Development of ion mobility mass spectrometry deconvolution strategies for use in data-independent acquisition proteomics.


Modern mass spectrometers are among the most sensitive and suitable analytical tools for high-throughput protein characterization. However, limitations in ion mobility (IM) and mass spectrometry (MS) resolving powers can limit the success of MS-based proteomics approaches. This work highlights the development of IM-MS deconvolution techniques and their utilization with commercial data processing software to improve results from IM-enhanced data-independent acquisition (HDMSᴱ) proteomics strategies. Chemometric deconvolution and post-IM/collision-induced dissociation (postIM/CID) MS were used to extract “pure component” IM profiles and construct CID mass spectra of IM-MS unresolved species. Collision-energy resolved and broadband IM-MS deconvolution strategies were developed and used for successful characterization of simulated complex mixtures and biological samples, respectively. As described in Chapter Two, utilizing m/z-isolation in a novel collision-energy resolved approach, a multicomponent IM unresolved peak was deconvoluted to construct fully resolved individual IM peaks.A broadband data acquisition approach (i.e., without the use of m/z-isolation) for improved IM-MS deconvolution is presented in Chapter Three where it is demonstrated that broadband IM-MS deconvolution provides time-saving and sensitivity advantages over the scan mode approach. Elimination of the ion isolation step also expands the applicability of IM-MS deconvolution to HDMSᴱ acquisition. Ultra-performance liquid chromatography (UPLC) was used with HDMSᴱ for high-throughput bottom-up proteomics analysis of rat brain tissue. The combined use of broadband IM-MS deconvolution and commercial HDMSᴱ data processing software allowed more efficient precursor and product ion detections and improved proteins’ sequence coverages. The use of data-dependent acquisition (DDA) and HDMSᴱ for high-throughput MS-based investigations of rat brain tissue is presented in Chapter Four. Infrared laser ablation microsampling was used to extract spatially localized rat brain samples for subsequent bottom-up proteomics analysis using both DDA and HDMSᴱ strategies. The use of HDMSᴱ acquisition for bottom-up proteomics of laser ablated rat brain samples provided greater numbers of peptides and proteins detected than DDA. Finally, in Chapter Five, potential future research directions are presented and discussed.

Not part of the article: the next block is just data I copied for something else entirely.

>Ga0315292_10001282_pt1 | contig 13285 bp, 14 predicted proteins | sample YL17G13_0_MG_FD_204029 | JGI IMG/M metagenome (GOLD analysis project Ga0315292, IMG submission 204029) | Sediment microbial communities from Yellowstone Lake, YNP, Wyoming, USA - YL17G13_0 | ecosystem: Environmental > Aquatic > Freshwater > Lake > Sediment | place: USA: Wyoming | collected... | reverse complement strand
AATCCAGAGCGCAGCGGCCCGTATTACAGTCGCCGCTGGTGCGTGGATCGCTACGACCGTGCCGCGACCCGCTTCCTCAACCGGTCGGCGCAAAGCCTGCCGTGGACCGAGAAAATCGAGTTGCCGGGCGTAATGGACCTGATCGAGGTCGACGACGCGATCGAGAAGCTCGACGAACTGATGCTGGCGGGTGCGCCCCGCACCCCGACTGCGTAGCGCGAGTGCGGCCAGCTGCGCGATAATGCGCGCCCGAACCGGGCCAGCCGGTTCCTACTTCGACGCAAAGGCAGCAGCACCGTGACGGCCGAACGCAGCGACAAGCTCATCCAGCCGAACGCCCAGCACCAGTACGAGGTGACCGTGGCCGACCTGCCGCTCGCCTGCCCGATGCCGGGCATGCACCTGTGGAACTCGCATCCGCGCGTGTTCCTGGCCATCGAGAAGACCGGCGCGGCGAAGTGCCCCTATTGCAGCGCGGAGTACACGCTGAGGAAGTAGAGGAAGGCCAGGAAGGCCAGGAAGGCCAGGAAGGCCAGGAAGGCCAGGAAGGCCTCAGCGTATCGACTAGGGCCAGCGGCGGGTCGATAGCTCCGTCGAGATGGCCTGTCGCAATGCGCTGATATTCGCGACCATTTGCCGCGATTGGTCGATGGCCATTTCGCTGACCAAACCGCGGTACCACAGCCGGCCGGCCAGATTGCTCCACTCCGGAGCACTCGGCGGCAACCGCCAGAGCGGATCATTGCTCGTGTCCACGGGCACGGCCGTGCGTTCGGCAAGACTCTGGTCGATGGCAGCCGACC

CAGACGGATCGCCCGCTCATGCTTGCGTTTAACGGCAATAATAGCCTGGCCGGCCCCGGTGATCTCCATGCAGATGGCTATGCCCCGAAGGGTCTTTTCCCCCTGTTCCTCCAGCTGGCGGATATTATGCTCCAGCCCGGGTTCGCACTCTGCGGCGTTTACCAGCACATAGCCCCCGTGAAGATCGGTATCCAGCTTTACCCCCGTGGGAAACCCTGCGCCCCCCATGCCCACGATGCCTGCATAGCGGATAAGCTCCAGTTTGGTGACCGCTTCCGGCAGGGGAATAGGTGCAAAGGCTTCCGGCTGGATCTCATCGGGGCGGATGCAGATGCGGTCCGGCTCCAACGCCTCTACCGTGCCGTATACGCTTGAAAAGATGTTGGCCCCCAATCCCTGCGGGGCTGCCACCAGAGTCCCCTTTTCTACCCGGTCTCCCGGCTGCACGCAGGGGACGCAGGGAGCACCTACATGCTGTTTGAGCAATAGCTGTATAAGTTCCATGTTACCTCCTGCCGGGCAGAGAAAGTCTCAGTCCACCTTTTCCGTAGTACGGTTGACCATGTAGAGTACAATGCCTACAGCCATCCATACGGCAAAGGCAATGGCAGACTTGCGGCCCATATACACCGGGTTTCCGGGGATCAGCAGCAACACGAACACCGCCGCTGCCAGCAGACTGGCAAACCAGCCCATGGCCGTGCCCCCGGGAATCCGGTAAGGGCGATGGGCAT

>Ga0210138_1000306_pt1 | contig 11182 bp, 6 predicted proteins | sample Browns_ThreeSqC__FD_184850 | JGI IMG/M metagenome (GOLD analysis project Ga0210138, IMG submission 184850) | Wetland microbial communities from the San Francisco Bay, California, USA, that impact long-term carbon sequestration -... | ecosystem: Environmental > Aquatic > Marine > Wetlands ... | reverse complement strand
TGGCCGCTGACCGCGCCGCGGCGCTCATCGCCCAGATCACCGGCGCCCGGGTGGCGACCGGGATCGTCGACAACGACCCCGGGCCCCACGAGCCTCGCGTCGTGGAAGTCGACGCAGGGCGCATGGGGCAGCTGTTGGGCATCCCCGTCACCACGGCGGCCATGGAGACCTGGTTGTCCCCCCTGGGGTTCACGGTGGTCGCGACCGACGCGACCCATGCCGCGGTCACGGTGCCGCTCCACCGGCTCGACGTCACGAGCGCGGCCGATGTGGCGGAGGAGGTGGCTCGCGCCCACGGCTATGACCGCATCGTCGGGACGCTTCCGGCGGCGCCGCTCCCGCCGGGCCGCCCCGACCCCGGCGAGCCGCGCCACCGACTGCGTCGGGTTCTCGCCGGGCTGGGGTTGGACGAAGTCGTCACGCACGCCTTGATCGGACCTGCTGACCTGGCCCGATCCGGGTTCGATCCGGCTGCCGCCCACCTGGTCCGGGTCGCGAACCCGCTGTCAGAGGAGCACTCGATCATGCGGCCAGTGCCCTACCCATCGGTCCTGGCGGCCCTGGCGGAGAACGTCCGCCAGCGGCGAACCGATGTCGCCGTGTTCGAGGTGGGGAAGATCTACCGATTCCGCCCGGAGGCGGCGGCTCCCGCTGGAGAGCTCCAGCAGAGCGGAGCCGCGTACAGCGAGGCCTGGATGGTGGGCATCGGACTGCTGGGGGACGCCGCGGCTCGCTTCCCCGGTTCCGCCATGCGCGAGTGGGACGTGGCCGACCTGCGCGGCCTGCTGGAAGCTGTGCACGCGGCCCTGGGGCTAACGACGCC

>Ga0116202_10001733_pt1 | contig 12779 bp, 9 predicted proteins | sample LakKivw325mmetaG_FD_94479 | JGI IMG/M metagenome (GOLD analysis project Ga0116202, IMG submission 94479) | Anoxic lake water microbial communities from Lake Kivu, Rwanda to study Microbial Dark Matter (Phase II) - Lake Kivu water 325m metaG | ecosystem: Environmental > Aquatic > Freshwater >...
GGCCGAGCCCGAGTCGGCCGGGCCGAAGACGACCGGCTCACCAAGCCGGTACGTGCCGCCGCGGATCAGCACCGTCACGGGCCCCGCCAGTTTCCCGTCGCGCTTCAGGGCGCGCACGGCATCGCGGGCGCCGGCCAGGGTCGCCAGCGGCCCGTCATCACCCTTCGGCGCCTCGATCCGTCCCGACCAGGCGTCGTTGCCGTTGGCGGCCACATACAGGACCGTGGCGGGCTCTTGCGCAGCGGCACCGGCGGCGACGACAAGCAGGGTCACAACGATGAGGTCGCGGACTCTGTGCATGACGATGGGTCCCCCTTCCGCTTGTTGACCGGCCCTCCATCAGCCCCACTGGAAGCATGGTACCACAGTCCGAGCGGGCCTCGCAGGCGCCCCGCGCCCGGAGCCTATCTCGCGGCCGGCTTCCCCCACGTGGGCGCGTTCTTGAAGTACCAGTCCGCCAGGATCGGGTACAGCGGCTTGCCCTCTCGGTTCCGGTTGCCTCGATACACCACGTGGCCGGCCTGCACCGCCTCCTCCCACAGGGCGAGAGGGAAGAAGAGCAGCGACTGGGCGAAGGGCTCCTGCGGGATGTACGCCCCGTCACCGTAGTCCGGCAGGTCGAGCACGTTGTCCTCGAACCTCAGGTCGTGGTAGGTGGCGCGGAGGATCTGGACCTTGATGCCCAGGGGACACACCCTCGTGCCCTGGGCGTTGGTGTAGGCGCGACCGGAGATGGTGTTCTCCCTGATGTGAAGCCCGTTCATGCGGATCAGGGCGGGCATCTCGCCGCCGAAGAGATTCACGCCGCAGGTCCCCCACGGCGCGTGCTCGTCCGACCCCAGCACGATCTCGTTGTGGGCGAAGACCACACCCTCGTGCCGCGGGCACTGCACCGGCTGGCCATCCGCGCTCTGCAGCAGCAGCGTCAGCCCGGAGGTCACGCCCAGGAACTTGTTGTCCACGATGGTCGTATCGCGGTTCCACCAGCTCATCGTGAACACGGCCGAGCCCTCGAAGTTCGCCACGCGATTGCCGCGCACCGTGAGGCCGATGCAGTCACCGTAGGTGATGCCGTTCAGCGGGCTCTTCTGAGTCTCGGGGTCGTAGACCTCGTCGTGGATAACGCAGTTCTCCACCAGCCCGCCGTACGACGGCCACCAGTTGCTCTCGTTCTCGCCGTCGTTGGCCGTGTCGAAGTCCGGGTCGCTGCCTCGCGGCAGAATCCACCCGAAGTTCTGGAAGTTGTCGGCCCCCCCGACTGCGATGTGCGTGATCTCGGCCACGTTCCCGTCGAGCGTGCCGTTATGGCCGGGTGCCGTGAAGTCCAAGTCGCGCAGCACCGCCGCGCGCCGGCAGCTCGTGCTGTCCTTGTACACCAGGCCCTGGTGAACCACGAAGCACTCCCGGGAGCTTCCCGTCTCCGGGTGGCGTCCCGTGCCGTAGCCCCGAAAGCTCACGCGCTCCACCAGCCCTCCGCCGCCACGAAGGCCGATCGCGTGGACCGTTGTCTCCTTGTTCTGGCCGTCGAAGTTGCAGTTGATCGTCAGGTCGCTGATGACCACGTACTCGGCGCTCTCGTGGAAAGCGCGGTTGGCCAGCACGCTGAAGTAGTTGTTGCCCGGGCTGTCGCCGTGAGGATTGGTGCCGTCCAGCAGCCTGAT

Ion Mobility (IM), Mass Spectrometry (MS), Deconvolution, Bottom-up Proteomics, Data-independent Acquisition (DIA)